Rough Trade Books’ latest series of pamphlets, published in partnership with the Garden Museum, explore gardens as a locus of desire, aspiration, colonisation, care, effort, property, land and ownership, loss and literature. Jill Hopper looks them over.
For city gardeners, it’s not just land for growing that can be hard to come by; even sunlight can be stolen. In Hackney, east London, there’s a tiny backyard shop selling plants that thrive in shade. Its very existence is an act of defiance – the yard is gradually being overshadowed by the construction of a block of luxury flats.
This story is recounted by Susanna Grant in From Gardens Where We Feel Secure, one of four new pamphlets examining radical ideas about horticulture, published by Rough Trade Books in partnership with the Garden Museum. Grant celebrates rebellious gardening – in tree pits, beside canals, on roundabouts – urging us to uproot our ‘plant blindness’ and learn to value the tenacious specimens that persist in the overlooked spaces at the periphery of our vision. The pamphlet is interleaved with gorgeous colour-saturated botanical photographs by Rowan Spray to help us identify such beauties as lady’s bedstraw and ribwort plantain. There’s a blend of activism, plant lore and practical tips here – Grant suggests using bigger, deeper pots and windowboxes as miniature gardens, allowing them to flare and fade with the seasons rather than packing them full of showy annuals.
The other three titles in the series are equally thought-provoking. Enjoying Wild Herbs, written by permaculturist and herbalist Nat Mady, with sinuous illustrations by artist Catmouse, is a seasonal guide to native British herbs, from dandelion and nettle to meadowsweet and yarrow. Mady is eager to restore our connection with these plants, which has been all but severed by mechanised agriculture and urban living. She includes simple recipes for tonics, teas, face oils and balms, all of which would have been familiar to our forebears. I love the idea of infusing a handful of herbs in a waterbottle or tossing a handful into bathwater to soothe tired muscles.
Horticultural Appropriation treads a more polemical path. It’s a transcript of a conversation between organic food grower Claire Ratinon and artist, educator and musician Sam Ayre, both of whom were invited to take up a 2020/21 Garden Residency at West Dean College, near Chichester in West Sussex. The duo were tasked with exploring routes for decolonising the college’s archive and collection of artefacts; the message that emerges powerfully from their exchange is that, although many might prefer to see horticulture as a purely aesthetic act, there are always power structures at play: who owns the land, who blocks the light, who deems a plant desirable or unwanted? Perhaps it’s only when horticulture is honest about its often murky roots that it will become truly welcoming to everyone.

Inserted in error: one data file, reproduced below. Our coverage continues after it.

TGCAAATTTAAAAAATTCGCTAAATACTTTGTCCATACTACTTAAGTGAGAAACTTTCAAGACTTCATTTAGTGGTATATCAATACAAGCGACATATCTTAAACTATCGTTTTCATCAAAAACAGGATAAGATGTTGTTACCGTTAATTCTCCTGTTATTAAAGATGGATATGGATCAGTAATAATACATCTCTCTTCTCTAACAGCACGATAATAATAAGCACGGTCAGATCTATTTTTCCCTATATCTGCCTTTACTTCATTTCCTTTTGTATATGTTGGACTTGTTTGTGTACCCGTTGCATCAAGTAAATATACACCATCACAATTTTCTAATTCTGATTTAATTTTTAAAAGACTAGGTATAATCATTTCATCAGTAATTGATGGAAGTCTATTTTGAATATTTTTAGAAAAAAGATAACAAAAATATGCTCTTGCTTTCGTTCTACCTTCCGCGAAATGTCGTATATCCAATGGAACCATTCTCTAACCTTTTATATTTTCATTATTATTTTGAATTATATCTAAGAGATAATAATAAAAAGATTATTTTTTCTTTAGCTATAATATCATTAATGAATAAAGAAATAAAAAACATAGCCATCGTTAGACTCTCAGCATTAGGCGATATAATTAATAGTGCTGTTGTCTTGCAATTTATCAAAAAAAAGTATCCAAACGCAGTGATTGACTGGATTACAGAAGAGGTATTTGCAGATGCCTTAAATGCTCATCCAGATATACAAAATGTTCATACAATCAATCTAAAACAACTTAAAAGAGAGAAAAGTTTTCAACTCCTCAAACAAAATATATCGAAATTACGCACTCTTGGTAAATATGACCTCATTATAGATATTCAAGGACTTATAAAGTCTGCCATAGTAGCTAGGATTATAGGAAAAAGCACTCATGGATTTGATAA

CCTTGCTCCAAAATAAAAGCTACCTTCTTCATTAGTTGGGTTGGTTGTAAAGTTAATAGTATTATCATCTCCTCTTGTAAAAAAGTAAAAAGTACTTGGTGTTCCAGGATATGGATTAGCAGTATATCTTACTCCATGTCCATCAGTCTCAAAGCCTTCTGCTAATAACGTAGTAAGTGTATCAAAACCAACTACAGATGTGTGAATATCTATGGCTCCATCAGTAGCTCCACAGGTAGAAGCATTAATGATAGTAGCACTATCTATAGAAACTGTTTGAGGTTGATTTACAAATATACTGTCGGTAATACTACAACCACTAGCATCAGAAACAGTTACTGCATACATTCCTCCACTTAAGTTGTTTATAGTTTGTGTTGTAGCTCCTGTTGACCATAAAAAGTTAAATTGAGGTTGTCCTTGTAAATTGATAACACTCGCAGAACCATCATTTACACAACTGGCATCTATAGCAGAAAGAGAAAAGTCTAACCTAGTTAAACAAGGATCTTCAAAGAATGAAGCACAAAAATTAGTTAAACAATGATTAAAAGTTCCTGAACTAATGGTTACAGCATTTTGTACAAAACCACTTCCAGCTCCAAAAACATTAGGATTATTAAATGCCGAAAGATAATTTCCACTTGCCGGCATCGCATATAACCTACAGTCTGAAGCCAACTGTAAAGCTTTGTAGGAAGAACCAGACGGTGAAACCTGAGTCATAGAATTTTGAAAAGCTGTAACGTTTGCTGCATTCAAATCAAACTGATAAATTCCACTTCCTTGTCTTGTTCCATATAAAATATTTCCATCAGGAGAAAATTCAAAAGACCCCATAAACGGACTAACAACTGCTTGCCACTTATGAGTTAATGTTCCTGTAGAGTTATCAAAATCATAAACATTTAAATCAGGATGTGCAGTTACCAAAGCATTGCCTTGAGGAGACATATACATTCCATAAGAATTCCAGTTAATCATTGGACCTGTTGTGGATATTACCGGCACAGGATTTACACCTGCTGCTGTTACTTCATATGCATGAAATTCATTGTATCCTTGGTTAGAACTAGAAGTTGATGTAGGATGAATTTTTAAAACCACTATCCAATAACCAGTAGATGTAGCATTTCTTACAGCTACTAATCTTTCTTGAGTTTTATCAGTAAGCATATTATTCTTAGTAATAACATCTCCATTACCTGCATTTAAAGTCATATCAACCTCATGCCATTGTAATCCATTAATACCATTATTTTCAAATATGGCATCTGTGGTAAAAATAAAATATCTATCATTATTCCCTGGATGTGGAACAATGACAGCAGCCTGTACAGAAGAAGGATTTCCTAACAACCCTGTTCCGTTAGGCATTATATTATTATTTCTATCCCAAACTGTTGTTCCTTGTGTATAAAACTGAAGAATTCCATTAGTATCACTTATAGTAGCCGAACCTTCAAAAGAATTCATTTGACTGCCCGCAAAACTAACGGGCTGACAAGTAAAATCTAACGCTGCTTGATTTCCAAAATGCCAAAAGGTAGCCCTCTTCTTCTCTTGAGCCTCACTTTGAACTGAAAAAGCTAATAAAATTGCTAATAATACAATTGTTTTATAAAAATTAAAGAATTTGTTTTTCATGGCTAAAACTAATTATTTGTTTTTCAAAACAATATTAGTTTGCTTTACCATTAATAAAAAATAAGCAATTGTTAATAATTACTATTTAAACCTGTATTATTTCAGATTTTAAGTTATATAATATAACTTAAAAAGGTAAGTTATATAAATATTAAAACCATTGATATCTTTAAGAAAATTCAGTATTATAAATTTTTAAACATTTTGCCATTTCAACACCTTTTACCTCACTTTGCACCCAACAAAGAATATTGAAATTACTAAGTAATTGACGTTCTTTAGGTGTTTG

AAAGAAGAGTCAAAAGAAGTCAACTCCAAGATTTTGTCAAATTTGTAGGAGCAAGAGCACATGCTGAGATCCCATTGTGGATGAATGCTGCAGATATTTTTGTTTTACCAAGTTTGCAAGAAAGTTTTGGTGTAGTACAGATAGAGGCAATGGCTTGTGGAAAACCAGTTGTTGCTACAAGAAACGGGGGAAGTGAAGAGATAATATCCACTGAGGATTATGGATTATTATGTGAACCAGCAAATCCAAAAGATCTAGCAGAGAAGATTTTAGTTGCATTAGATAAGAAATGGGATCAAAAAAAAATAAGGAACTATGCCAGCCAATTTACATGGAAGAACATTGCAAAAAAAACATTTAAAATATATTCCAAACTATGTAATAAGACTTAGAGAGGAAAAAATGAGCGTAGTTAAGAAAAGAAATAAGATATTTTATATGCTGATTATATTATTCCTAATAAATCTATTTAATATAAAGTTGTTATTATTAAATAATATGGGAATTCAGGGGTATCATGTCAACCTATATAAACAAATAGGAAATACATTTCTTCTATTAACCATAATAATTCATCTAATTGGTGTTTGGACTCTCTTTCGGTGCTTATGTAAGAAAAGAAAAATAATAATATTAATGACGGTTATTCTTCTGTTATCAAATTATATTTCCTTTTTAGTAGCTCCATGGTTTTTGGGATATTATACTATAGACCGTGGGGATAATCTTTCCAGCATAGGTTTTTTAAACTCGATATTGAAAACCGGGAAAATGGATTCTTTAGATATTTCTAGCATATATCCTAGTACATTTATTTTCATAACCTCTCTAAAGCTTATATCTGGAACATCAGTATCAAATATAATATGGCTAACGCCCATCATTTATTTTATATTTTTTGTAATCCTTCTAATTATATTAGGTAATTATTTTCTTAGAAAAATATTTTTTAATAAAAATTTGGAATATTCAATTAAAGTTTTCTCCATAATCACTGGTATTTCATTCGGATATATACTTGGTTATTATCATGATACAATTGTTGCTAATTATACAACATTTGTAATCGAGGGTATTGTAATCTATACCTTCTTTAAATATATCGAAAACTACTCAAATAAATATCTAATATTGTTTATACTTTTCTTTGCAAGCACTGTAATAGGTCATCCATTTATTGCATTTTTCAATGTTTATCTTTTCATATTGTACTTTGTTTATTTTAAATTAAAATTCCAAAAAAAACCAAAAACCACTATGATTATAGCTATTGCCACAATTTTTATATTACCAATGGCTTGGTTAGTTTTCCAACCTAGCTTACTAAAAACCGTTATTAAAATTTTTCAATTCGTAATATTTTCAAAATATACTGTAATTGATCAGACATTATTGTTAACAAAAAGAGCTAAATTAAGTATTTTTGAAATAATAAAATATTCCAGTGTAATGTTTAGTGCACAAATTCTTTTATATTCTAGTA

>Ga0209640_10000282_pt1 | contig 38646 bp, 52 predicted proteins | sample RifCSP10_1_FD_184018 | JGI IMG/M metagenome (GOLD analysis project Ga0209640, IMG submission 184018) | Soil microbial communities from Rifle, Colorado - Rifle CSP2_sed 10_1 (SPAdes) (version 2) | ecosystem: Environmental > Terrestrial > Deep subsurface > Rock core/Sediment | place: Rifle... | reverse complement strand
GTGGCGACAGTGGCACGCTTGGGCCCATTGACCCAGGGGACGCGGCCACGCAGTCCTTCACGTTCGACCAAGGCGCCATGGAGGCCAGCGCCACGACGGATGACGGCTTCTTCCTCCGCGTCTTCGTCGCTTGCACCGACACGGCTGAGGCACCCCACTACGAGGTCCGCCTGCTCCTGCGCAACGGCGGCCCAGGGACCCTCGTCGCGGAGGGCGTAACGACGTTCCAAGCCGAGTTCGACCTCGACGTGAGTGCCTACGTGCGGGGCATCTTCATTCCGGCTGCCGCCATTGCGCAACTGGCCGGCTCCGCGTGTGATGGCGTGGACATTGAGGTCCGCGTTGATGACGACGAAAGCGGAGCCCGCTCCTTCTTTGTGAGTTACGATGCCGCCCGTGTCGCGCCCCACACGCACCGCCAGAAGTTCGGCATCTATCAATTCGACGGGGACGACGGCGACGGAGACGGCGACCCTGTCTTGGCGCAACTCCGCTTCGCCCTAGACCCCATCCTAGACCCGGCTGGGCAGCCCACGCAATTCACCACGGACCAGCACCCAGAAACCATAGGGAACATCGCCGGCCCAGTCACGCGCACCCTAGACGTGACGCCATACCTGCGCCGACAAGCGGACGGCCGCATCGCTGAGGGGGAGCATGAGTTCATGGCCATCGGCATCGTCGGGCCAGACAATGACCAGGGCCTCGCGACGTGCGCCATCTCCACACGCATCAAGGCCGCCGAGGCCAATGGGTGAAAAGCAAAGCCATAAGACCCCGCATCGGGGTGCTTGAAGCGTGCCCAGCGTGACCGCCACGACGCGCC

The fourth and final title is Testimonies on the History of Jamaica Vol. 1, a lament about colonialism, slavery and the monoculture that obliterated the island’s rich variety of flora and fauna in favour of sugarcane. Writer and historian Zakiya McKenzie channels unheard voices to unearth the past of this contested territory, whose original name, Xaymaca, meant ‘land of wood and water’. We hear from Izolo the demigod and mystic; Wande Sheba, a 17th century maroon of Spanish Jamaica, and Tansy, a slave who suffered and died under the rule of the British. Tansy tells us: ‘Me walk up the hill with Miss Catherine Moore in 1760 for them to call her the first woman to top the peak. As if me is not woman. As if Black woman don’t count.”
These four unassuming pamphlets, with their matt, earth-toned jackets, are varied in content but united by their pleas for greater awareness and nuance in our planting and our picking. They don’t just want to sow ideas in our heads – they want to sow plants in our gardens too (each one has a card tucked inside, impregnated with herb and wildflower seeds). I loved them, and am sure they will enrich any gardener’s bookshelf.
The four titles are available to order from roughtradebooks.com, priced £7.99 each. We’ve also got a set to give away to one lucky winner on this Friday’s newsletter; make sure you’re signed up to our mailing list for details of how to enter! You can subscribe via the sidebar on the right hand side of this page, if you aren’t already.
Jill Hopper’s memoir ‘The Mahogany Pod’ is out now, published by Saraband.